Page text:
Florida’s New “Pill Mill” Laws Proving Difficult to Implement
Florida lawmakers recently passed new laws aimed to combat prescription-drug abuse in the sunshine state. The stricter laws target prescription drugs at their source, pain-management clinics commonly referred to as “pill mills”. However, the Florida government’s tactical war on the addiction of prescription drugs – such as Oxycodone and Xanax – is proving much easier to draw up than successfully implement.
The government’s campaign to curb prescription painkiller addiction has experienced hardships for years. In 2009, a new law called for a prescription drug monitoring database to be up and running by Dec. 2010. That didn’t happen, as contract-bid disputes, funding issues and structural concerns with the system prevented it from becoming operational. To this day, the drug-monitoring program still has not “gone live” (officials report its release is now imminent).
The latest setback concerns part of the new legislation passed in May. The newest pill mill laws mandate physicians to use new, counterfeit-proof prescription pads beginning July 1, 2011. However, this law put Florida’s population at risk, as many of Florida’s doctors weren’t able to obtain these fancy new prescription pads in time for the law change. Patients bringing the traditional prescription orders to pharmacies were turned away empty-handed. The government was forced to issue an emergency order suspending the requirement of counterfeit-proof prescription papers.
The prescription-pad problem is symbolic of Florida’s continuing woes with pharmaceutical drug abuse. Just when it appears the state is making progress, circumstances cause the state to backpedal. While there have been many mistakes made in combating fatal overdoses, one angle has proved particularly ineffective: increasing criminal punishment to addicts of prescription drugs.
Good People Become Victims
People who become hooked on pharmaceutical drugs are often nonviolent and otherwise law-abiding citizens who were taken hold by the highly addictive qualities of drugs like Oxycodone. While heavy fines and incarceration don’t solve addiction, Florida Law still calls for severe punishment for pharmaceutical drug offenses.
Unlawful possession of just four grams of Oxycontin carries a minimum of a three-year sentence in prison and fines of $50,000. People accused of drug trafficking face even stricter punishment. No matter the quantity of drugs, those who are successfully prosecuted for prescription drug offenses face harsh treatment in Florida.
If you have been accused of a drug crime, contact an experienced criminal defense attorney. A lawyer will work with you to develop a defense strategy while detecting any weaknesses in the prosecutor’s case against you. A skilled and dedicated attorney will help you achieve the best possible outcome so you can move on with your life.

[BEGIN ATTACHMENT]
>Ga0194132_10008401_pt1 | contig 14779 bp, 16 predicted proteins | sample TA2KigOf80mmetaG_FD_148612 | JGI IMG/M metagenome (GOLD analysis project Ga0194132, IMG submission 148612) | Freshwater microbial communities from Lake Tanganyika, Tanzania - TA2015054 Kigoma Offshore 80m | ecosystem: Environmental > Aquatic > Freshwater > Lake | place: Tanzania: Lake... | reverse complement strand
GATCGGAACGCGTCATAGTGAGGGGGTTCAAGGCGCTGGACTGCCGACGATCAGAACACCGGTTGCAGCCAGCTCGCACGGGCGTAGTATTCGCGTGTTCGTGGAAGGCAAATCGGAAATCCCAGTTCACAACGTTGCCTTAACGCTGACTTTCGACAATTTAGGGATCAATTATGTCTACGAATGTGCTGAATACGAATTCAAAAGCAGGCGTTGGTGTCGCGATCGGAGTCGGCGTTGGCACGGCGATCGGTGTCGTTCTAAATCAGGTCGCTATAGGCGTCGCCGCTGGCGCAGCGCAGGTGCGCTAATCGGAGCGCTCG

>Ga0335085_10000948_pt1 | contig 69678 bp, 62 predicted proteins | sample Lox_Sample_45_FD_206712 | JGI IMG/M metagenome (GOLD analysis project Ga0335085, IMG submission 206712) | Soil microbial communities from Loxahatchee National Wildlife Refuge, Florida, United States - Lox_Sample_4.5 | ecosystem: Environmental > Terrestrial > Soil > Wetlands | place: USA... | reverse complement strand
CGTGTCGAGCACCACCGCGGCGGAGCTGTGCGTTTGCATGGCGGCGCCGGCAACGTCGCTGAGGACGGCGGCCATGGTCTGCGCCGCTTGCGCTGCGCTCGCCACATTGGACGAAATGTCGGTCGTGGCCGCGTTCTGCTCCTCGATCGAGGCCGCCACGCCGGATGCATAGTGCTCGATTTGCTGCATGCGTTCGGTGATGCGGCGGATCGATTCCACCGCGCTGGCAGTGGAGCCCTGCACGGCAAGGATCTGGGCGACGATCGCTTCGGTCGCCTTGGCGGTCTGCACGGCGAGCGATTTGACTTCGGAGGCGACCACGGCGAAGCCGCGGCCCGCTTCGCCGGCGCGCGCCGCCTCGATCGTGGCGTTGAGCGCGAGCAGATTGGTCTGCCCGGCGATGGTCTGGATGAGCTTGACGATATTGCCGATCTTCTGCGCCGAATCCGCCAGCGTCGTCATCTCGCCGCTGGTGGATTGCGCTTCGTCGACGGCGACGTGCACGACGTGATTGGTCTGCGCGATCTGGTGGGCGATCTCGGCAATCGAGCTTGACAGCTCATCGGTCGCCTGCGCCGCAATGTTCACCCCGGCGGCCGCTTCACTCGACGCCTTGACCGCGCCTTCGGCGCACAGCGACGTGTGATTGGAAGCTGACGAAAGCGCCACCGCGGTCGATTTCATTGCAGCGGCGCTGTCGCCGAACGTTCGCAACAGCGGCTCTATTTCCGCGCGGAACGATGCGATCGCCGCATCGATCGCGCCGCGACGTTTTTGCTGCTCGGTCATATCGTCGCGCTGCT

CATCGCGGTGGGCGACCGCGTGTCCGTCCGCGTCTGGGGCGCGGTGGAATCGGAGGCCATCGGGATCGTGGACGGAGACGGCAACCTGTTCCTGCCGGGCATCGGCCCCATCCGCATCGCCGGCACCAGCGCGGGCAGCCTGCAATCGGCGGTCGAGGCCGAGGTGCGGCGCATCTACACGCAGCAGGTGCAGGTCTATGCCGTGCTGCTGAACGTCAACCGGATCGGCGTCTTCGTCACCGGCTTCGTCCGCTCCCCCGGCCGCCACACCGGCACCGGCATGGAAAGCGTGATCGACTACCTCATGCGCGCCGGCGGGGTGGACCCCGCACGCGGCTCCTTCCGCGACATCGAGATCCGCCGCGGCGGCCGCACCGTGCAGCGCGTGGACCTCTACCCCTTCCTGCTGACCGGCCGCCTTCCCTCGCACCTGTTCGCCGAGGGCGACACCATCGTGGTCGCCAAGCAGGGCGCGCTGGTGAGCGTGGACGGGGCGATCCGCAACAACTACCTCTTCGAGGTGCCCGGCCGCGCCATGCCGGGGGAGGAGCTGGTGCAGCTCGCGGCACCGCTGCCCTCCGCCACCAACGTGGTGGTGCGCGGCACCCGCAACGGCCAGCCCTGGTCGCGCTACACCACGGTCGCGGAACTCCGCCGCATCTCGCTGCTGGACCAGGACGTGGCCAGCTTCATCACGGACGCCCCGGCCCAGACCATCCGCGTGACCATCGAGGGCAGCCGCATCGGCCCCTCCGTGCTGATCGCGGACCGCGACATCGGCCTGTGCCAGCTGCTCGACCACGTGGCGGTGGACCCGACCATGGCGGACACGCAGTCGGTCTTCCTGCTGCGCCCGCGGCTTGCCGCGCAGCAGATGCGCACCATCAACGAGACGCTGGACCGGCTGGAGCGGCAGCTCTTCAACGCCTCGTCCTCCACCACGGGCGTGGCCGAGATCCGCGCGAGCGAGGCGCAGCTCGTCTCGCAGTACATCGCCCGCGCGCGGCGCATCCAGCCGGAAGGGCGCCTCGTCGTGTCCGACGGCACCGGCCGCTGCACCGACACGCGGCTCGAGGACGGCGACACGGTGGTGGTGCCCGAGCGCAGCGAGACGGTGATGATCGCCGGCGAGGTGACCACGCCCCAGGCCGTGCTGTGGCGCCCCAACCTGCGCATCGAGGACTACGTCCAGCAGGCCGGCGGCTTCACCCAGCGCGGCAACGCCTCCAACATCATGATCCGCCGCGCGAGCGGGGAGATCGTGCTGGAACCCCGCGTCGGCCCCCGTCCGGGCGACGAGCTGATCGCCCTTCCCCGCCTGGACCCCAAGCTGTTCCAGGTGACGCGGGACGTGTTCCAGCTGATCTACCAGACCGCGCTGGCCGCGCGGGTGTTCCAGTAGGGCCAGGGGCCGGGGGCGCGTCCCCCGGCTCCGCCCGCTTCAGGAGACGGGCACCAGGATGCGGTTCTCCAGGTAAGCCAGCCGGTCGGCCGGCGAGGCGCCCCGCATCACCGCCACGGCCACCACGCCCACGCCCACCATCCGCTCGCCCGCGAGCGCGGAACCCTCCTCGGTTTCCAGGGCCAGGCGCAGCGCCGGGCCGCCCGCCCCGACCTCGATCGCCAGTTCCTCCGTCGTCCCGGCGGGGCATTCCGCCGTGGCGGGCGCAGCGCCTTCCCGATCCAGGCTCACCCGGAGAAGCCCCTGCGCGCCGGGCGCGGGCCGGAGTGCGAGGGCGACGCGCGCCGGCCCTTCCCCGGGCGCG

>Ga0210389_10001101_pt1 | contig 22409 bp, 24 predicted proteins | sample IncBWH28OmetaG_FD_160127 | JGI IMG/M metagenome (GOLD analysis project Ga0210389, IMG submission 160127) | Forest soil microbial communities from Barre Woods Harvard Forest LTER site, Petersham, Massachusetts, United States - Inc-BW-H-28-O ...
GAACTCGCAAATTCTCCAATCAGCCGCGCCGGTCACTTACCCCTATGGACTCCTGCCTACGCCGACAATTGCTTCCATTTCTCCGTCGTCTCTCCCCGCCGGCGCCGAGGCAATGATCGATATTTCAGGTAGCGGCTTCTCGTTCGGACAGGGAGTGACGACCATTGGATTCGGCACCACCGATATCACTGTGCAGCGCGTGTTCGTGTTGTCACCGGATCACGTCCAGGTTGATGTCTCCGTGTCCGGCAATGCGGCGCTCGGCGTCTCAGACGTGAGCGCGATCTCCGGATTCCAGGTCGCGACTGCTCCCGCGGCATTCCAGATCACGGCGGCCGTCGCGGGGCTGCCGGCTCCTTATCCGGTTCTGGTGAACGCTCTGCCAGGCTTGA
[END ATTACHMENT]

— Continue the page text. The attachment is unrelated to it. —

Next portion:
§ Non-Violent Crimes Increasingly Land Offenders in Florida Prisons
Florida has the United States’ third largest prison population, totaling a whopping 104,000. That number may lead someone to believe that Florida is home to lots of violent offenders, but a look at prison statistics reveals that this is not the case. Then who exactly is the State of Florida locking up?
The Florida legislature asked the Office of Program Policy Analysis and Government Accountability (OPPAGA) to study Florida’s prison population and identify ways to reduce the state’s prison costs. In 2009, OPPAGA published a paper outlining its study.
Incarcerating First-Time Offenders, Non-Violent Offenders
Among other pieces of data, OPPAGA looked at one day in August as a case study on Florida’s prison system. It found that on August 31, 2009, 40 percent–almost half-of Florida’s prison population was incarcerated for nonviolent crimes, and 60 percent of them were first-time offenders.
Fifty percent of nonviolent offenders were in prison due to drug crimes , and drug offenders accounted for 20 percent of the entire Florida prison population. OPPAGA also found that between 2004 and 2009, 70 percent of newly admitted prisoners were convicted of nonviolent crimes. These startling numbers should prompt legislators to consider revising the state’s requirement that nonviolent offenders-especially first-time offenders-serve hard time.
Florida’s Criminal Sentencing Needs Reform
Another look at Florida’s sentencing laws would also help those unfortunate individuals who are serving time for crimes they didn’t commit. One such person is Leroy McGee, who was imprisoned for four years for a robbery he did not commit. McGee was working as a janitor at the local high school when he was accused of the robbery, and after he was exonerated he struggled to hold down a job. The State of Florida paid McGee $179,000 in reparations for the time he served.
There are several things legislators can do to reverse these startling trends. OPPAGA recommends funding rehabilitation programs, probation centers, and drug treatment as alternatives to hard time. It also noted that day reporting and supervision with the support of GPS would be effective for nonviolent criminals.
Accused? Protect Your Rights
Florida’s prison population demonstrates the need to take criminal charges seriously. Even if you are accused of a nonviolent crime or are being charged for the first time, you may face prison time in Florida. Protect your rights and contact a Florida criminal defense attorney to develop a defense strategy and achieve the best possible outcome.